Nagai’s artwork contorts everything, from human beings to the tokusatsu-Bosch-stylized demons, into elongated grotesqueries. The facial expressions are distorted the point of resembling no easily recognizable human emotion, and yet they’re intensely descriptive of the emotive quality in each panel. The gore and dismemberment are not depicted with the same indulgence or attention to detail you may find in many of the comics Devilman would go on to influence. Instead, it plays around with the abstraction of violence, Nagai’s expressionistic viscera is so divorced from reality that it doesn’t feel like a voyeuristic journey through the reader’s expectations of fantasy violence. Not unlike the bellicose swaths in Goya’s Black Paintings, the quality of Nagai’s linework brings out the genuine horror in Devilman’s more emotionally charged sequences of brutality. Even in the safely removed fantasy world, there is a palpable disgust for violence in the visual language of the world itself, more than something like Gantz which wallows in fetishized, baroque torture porn. Not to set a false dichotomy since there are plenty of things I enjoy that are saturated with the latter, but the question to consider: Do we read horror comics to consider the idea of violence, or do we do it to to see violence?
To say brutality is a common thematic element in all of these comics would be an understatement warranting a captain-obvious side-eye. We read contemporaries like Berserk and Hellsing and Blame to see a bunch of faceless dudes and demons get straight murdered. The fetishization of violence is an engendered trope in pulp manga, as it is in all comics (and all things) presenting violence as a selling point. When Devilman first ran, it was so controversially gory that Nagai would sometimes go on vacation to places where no one could find him and still be greeted by mobs of angry mothers upon landing at the airport. It’s long since passed the point of taboo; in order for violence to be interesting, it needs hierarchy and purpose. Hierarchy and purpose delivers through to the end, on the simple premise that Akira retaining his humanity opens the channels of cruelty moreso than if he were one of the expendable crony demons.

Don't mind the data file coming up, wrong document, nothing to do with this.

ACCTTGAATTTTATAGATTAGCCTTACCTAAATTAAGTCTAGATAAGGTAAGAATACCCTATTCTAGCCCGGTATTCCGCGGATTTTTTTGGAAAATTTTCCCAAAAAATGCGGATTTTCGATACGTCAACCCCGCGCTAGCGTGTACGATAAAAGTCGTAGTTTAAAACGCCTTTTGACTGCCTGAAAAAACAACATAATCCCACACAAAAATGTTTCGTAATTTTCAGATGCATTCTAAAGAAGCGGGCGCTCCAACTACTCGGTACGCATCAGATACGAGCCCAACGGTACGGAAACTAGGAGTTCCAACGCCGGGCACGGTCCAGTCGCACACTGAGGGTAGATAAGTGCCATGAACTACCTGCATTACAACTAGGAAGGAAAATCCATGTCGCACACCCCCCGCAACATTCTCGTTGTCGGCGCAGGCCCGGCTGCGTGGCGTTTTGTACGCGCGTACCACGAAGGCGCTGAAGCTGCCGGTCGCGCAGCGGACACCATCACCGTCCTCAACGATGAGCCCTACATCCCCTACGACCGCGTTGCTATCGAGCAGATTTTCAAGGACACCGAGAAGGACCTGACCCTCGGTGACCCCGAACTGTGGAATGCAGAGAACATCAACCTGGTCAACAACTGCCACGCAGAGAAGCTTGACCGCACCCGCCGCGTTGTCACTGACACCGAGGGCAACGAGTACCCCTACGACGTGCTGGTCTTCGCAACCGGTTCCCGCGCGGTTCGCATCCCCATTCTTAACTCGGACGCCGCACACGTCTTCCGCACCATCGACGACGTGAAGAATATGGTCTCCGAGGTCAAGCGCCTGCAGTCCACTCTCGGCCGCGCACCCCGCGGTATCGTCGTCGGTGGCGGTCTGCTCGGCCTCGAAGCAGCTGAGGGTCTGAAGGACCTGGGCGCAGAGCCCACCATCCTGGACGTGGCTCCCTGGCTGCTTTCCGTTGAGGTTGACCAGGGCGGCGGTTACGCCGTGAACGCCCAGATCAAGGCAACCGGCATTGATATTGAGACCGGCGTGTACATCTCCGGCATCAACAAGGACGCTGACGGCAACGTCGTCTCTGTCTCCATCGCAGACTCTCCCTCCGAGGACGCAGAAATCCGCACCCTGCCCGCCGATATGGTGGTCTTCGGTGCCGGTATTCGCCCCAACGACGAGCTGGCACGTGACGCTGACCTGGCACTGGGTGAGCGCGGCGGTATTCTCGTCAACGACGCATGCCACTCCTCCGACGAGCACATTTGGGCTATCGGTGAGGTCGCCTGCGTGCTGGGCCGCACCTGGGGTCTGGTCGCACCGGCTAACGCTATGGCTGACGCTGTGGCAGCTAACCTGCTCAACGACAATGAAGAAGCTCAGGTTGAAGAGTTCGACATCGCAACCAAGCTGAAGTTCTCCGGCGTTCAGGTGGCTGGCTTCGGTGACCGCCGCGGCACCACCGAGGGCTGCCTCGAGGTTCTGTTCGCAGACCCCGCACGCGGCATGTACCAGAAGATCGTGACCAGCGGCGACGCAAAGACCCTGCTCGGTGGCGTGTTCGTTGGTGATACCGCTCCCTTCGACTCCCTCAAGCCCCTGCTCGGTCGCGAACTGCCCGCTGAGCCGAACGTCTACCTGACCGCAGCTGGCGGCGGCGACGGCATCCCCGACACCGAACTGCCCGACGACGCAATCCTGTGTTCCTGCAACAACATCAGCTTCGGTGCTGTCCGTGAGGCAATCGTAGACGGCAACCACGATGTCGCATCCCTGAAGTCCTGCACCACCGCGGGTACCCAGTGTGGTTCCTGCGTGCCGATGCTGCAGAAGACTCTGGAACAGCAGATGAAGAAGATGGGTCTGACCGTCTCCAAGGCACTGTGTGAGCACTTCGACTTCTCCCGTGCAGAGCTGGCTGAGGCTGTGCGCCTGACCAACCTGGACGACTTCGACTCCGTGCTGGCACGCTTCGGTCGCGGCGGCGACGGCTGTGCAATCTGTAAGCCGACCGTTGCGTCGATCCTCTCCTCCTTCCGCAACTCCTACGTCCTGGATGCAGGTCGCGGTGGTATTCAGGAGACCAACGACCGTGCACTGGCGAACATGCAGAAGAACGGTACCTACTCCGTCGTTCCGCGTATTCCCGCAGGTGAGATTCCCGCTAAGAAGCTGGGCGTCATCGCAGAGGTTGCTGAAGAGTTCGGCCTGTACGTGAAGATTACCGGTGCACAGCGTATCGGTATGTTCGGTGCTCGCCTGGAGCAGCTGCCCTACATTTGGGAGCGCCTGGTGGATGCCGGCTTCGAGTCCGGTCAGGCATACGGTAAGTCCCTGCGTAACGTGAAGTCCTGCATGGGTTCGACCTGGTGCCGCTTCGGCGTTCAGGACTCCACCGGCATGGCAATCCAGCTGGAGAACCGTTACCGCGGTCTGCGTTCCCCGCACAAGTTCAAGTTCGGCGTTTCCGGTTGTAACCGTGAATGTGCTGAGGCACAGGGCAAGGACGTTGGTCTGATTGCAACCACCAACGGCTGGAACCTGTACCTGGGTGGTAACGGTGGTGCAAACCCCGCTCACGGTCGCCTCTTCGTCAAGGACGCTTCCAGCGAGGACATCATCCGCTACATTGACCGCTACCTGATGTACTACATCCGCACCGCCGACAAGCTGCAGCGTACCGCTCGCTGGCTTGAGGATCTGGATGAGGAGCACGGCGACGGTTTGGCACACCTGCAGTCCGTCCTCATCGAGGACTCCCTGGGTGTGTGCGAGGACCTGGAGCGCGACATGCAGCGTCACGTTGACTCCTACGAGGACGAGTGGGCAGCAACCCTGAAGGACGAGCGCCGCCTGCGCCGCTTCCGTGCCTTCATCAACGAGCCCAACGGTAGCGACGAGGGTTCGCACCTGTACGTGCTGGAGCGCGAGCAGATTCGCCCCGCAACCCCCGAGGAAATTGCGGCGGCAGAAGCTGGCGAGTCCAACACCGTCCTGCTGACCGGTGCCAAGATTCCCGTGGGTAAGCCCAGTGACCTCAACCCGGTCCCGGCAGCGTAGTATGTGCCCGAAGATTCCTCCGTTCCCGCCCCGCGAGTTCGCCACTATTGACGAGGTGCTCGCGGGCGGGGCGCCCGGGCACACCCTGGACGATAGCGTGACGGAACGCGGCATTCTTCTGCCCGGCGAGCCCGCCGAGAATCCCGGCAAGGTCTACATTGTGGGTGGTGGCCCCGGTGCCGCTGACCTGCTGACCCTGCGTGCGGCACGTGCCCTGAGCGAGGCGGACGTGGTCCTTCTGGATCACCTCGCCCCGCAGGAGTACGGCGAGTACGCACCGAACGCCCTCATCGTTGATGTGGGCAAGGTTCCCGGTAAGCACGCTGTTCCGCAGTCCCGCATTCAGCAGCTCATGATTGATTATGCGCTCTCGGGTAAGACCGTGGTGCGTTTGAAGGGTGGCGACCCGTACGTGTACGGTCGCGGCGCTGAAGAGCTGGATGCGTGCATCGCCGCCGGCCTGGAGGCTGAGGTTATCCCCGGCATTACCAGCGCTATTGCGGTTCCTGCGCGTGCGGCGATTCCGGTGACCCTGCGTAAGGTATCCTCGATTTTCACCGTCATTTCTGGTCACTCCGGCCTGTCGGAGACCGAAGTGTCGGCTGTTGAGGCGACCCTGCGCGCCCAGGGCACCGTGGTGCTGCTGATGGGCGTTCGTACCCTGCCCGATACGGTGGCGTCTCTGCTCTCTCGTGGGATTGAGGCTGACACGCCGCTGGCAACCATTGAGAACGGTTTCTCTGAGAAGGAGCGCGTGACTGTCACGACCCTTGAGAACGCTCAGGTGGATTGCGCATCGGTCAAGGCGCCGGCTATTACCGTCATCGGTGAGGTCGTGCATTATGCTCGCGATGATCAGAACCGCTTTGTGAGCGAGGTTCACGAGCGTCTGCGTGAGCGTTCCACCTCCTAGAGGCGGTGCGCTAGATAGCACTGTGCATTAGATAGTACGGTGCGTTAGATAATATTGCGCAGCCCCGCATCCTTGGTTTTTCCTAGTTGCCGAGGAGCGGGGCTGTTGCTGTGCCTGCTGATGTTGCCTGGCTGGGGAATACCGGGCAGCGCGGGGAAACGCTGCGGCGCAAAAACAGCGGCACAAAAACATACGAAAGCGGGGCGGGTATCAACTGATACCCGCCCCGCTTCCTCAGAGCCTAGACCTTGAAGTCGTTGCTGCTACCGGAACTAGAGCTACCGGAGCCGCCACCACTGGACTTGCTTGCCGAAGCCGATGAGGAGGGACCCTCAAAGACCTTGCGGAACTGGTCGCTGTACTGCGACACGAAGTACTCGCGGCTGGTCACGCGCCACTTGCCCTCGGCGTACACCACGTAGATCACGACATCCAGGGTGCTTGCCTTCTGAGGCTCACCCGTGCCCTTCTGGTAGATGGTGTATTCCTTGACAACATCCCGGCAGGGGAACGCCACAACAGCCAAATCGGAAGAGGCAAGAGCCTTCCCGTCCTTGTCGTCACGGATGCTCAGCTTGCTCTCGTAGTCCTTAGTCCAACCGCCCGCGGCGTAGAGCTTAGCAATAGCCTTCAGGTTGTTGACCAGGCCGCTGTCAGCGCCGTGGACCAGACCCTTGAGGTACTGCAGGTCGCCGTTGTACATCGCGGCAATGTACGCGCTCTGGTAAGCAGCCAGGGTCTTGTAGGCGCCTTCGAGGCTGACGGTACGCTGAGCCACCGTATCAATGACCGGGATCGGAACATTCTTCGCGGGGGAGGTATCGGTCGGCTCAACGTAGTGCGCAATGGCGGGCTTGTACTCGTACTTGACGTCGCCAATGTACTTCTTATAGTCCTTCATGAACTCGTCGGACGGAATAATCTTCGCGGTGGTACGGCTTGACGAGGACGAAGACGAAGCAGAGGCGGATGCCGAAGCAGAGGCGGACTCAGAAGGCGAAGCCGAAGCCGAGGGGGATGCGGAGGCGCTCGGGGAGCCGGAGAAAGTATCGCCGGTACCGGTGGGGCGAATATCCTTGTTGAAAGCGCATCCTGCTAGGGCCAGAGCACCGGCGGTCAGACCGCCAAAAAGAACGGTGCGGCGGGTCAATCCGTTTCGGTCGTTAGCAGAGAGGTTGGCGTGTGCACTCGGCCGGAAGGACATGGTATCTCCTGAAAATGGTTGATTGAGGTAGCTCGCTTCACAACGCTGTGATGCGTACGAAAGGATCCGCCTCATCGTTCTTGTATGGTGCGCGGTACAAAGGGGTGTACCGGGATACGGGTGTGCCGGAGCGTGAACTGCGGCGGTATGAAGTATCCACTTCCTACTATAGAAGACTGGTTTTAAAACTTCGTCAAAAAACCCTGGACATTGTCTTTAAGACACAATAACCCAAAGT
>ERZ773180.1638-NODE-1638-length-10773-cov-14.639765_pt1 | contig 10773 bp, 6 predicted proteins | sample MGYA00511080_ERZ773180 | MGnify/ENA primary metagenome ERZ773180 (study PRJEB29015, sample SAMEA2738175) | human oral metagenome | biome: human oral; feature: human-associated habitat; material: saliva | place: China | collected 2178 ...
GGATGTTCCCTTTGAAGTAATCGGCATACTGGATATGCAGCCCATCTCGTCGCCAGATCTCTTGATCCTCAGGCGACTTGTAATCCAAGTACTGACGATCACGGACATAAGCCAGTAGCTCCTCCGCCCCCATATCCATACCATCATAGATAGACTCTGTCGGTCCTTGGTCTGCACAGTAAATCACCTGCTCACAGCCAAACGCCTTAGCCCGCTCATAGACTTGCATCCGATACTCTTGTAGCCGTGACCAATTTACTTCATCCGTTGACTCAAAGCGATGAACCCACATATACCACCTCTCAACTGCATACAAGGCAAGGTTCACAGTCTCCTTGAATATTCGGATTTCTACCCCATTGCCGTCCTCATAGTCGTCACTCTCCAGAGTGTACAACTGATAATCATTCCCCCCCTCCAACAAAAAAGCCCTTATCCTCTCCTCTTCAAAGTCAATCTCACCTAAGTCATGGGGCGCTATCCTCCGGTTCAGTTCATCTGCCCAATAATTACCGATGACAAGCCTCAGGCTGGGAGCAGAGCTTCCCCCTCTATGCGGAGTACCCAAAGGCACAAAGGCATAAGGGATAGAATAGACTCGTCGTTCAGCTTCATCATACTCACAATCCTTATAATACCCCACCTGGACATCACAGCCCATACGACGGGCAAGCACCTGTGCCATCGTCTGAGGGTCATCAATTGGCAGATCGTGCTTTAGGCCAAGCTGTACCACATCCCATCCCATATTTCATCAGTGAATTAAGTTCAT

Miki is repeatedly endangered as a vehicle for Akira’s development. Out of all the possible scenarios in which Miki could be left vulnerable to be attacked by demons, electing to have her attacked while she’s bathing evokes the familiar gender trouble present in many forms of pulp horror. This is one area where Devilman falls flat on its face. I think there is something to be said of the way Akira’s descent into hard-hearted depersonalization affects the way he treats Miki, but it’s muddied by the fact that she barely registers as a character. The objectification of a woman as a symbol of peace would warrant its own separate article. The ‘monster of the week’ format doesn’t feel like an aimless excuse to peddle more monsters, each monster Akira fights whittles his grasp on his passive nature and other ‘desirable’ human traits a little more. In a particularly gruesome story, Akira blames himself for the death of a young child, and a turtle demon taunts him and feeds off of his wrathful despair as a result, leaving him worsened by the time he’s killed the creature.
In many power fantasies, goring up objectively evil something-or-others without consequence to serve a greater good is something often unquestioned. A cyber-cop shoots a cyber-demon point blank in the face and we move on to the next one. But when Akira is possessed of Devilman qualities, even when not transformed, he becomes crass, emotionally distant, and aggressive. In order to transform, he must lose all reason, giving full reign of his mind to the side of him that was always a senseless destroyer, rather than this side of him being something summoned in the sabbath amidst all the hippie-stabbing. Returning to the first act of the story, when Ryo launches into that long, slow-brewing exposition about the demons, he’s essentially giving Akira an elaborate justification for setting free his id.
The final arc spirals into meandering chaos in which humans callously torture and dissect captured devilmen, nuclear weapons flatten most of the known world, and the identity of Ryo Asuka is revealed. The ending is notoriously ambiguous. No one is rewarded for what has transpired. It’s a counterpoint to the power fantasies in shonen manga that is enjoyable through to the end. Devilman incorporates fun, playful tokusatsu aesthetics against a morally dense cautionary tale.
Anyway, damn, I love Berserk too, I wanna talk about Berserk. ’till next time?